Anarchism can learn a lot from the feminist movement. In many respects it already has. Anarcha-feminists have developed analyses of patriarchy that link it to the state form. We have learned from the slogan that "the personal is political" (e.g. men who espouse equality between all genders should treat the women in their lives with dignity and respect). We have learned that no revolutionary project can be complete while men systematically dominate and exploit women; that socialism is a rather empty goal--even if it is "stateless"--if men's domination of women is left intact.
May 22nd offers an opportunity for many of us in Ireland to strike a blow against homophobia in voting for Marriage equality.
We find ourselves in Ireland facing a imminent referendum on marriage equality, which the hardline religious right are opposing as part of their program of maintaining multiple oppressions.
A No vote in that context would be disastrous, serving only to entrench homophobia. Therefore anarchists are campaigning for a Yes to Marriage Equality vote but beyond the need to ensure the referendum is not defeated this session of the 2015 Dublin Anarchist Bookfair asked what else needed to be said?
1. The WSM Constitution’s core point of unity number 7 states:
“We actively oppose all manifestations of prejudice within the workers' movement and society in general and we work alongside those struggling against racism, sexism, [religious] sectarianism and homophobia as a priority. We see the success of a revolution and the successful elimination of these oppressions after the revolution being determined by the building of such struggles in the pre-revolutionary period. The methods of struggle that we promote are a preparation for the running of society along anarchist and communist lines after the revolution.”
As class-struggle anarchists dealing with the relations between gender, race and class, we must, in theory and practice, pick a path between two pitfalls. On one side is economic reductionism – the reduction of all political questions to the social relations of production – which erases the perspectives and struggles of women, queers and people of colour; submerges their voices within an overly generalised class narrative, in which the idealised Worker is implicitly white heterosexual and male; or consigns their struggles to a secondary importance compared to the “real struggle” of (economic) class against class. On the other is a stultifying and inward-looking liberal-idealist identity politics, concerned fetishistically with the identification of privilege and the self-regulation of individual oppressive behaviour to the (near) exclusion of organised struggle, which, while amplifying the voices of the marginalised, consigns them to an echo chamber where they can resonate harmlessly.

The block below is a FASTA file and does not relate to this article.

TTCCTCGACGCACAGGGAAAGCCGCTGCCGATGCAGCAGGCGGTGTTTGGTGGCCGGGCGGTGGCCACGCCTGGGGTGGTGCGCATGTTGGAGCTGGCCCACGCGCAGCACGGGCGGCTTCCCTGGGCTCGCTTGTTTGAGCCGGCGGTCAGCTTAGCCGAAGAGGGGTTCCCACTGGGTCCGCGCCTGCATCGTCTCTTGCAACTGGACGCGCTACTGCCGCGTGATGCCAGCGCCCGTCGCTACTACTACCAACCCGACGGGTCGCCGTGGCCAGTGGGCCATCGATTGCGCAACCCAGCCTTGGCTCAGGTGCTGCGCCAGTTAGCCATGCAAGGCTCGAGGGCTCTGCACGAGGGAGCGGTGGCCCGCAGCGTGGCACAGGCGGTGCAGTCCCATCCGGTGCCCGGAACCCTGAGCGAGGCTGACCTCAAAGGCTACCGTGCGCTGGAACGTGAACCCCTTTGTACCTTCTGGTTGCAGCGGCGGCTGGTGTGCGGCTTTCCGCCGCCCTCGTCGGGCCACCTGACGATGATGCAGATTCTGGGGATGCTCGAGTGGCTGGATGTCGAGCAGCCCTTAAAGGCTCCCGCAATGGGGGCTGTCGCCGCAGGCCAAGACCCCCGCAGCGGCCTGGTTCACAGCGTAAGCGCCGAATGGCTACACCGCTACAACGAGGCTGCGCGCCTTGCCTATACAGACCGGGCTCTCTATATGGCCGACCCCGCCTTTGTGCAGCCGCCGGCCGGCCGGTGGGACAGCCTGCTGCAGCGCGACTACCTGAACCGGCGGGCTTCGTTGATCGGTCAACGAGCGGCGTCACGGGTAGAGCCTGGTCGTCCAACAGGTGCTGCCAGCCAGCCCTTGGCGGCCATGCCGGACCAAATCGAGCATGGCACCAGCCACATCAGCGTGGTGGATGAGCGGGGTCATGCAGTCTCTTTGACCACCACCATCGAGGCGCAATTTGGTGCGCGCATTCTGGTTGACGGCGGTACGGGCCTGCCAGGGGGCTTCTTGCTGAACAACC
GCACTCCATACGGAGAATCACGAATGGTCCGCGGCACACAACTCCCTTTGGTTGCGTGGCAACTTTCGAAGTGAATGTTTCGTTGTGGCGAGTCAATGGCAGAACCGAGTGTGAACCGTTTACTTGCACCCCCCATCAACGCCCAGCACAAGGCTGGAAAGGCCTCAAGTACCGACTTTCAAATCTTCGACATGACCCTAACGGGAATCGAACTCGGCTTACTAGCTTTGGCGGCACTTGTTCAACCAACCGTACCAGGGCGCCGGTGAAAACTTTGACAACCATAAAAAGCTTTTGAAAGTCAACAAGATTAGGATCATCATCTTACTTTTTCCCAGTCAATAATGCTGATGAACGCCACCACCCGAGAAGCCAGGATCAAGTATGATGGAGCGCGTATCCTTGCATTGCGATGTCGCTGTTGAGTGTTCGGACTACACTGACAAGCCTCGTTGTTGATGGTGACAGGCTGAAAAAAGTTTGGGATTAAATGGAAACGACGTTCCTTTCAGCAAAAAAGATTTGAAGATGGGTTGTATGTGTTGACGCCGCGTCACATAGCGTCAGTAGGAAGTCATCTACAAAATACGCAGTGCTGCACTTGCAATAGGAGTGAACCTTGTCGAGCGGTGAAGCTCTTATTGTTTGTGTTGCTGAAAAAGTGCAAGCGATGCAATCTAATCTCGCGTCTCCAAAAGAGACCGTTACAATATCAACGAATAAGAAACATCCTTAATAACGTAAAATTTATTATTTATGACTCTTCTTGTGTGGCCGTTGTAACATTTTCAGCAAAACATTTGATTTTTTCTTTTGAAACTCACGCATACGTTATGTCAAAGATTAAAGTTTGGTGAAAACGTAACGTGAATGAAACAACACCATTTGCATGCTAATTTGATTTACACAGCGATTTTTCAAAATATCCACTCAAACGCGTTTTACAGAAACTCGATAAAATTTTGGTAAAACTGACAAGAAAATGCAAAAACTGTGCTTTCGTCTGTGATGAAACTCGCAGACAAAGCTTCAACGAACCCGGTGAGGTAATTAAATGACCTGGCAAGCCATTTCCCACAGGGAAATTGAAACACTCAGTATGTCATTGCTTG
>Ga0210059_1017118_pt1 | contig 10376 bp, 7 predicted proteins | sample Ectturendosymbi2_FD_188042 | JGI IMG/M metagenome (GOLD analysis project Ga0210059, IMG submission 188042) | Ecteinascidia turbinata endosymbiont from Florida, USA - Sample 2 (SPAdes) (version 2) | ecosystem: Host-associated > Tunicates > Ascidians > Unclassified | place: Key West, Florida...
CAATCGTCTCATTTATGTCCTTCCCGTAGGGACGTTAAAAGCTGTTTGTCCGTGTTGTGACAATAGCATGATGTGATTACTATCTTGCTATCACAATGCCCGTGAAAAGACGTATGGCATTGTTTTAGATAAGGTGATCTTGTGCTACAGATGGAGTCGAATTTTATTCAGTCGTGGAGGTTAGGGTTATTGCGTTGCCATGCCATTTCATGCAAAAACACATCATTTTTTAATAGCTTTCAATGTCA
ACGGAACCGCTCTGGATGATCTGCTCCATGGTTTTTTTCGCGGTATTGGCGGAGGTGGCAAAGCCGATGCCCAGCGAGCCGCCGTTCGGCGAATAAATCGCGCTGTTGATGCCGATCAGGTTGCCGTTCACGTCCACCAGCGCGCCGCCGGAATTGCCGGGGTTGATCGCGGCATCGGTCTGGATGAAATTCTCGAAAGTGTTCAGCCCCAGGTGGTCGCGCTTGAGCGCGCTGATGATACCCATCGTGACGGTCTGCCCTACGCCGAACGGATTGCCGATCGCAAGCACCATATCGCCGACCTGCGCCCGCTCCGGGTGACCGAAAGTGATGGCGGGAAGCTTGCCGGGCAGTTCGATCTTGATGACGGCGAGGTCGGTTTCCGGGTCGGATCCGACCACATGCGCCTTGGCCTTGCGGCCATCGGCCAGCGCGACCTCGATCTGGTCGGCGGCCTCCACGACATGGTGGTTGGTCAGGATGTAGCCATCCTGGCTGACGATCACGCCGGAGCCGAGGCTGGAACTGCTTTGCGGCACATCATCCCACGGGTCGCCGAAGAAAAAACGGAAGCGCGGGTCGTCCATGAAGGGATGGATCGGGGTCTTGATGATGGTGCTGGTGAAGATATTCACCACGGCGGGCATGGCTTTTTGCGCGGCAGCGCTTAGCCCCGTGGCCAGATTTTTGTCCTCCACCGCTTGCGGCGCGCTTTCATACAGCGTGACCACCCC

Lesbian, Gay, Bisexual, Transgender and Queer Pride Celebrations have recently been seen all over the world, as a celebration of sexual diversity. It's worth remembering the history of Pride celebrations, of their origin in a homophobic and repressive culture, and their challenge to a world that refused to recognise sexual freedom. In this article, Paul McAndrew discusses the origins of Pride as a moment when the queer community in New York stood up and fought to be proud of their sexualities.
Our hearts ache for the victims of the homophobic hate crime that took place over the weekend in Orlando, Florida where a gunman attacked an LGBT+ club killing 50 and wounding over 50 more. Much has been asked by us and by other left queers about the LGBT+ community, whether it exists and if it exists why don’t we feel a part of it. Sadly it is at times like these that we become aware of its existence. When people are considered deviants and deserving of a murderous assault for their sexuality, a trait all of us in the community share, we cannot but come together in sadness and in mourning.
The audio recording of the Bodily Autonomy at the Intersections panel at the 11th Dublin Anarchist bookfair.
The Criminal Law (Sexual Offences) Bill published in November 2015 contains proposed measures to criminalise the purchase of sex, an approach inspired by legislation undertaken by countries such as Sweden, Norway, Iceland and in Northern Ireland which frames itself as a “progressive” move, often referred to as the “Swedish Model”.
Minister of state Aodhan O Riordan claims that removing those selling sex from the 1993 criminalisation act will help vulnerable workers to report violence and misconduct and thus stay safer at work. Yet according to sex workers themselves, only 2% agreed that criminalising clients is a good idea (as interviewed for the Queen’s University Belfast report, 2014).
For the first time in the history of the Northern Irish state a majority of MLAs have voted in favour of Marriage Equality. The motion, however, has fallen due to the DUP launching a Petition of Concern which blocks any passing of the motion to law.
Voting against the motion - as 52 politicians did - is one thing, but guaranteeing its failure in spite of a winning majority vote reveals the homophobic, bigoted and bitter nature of the DUP.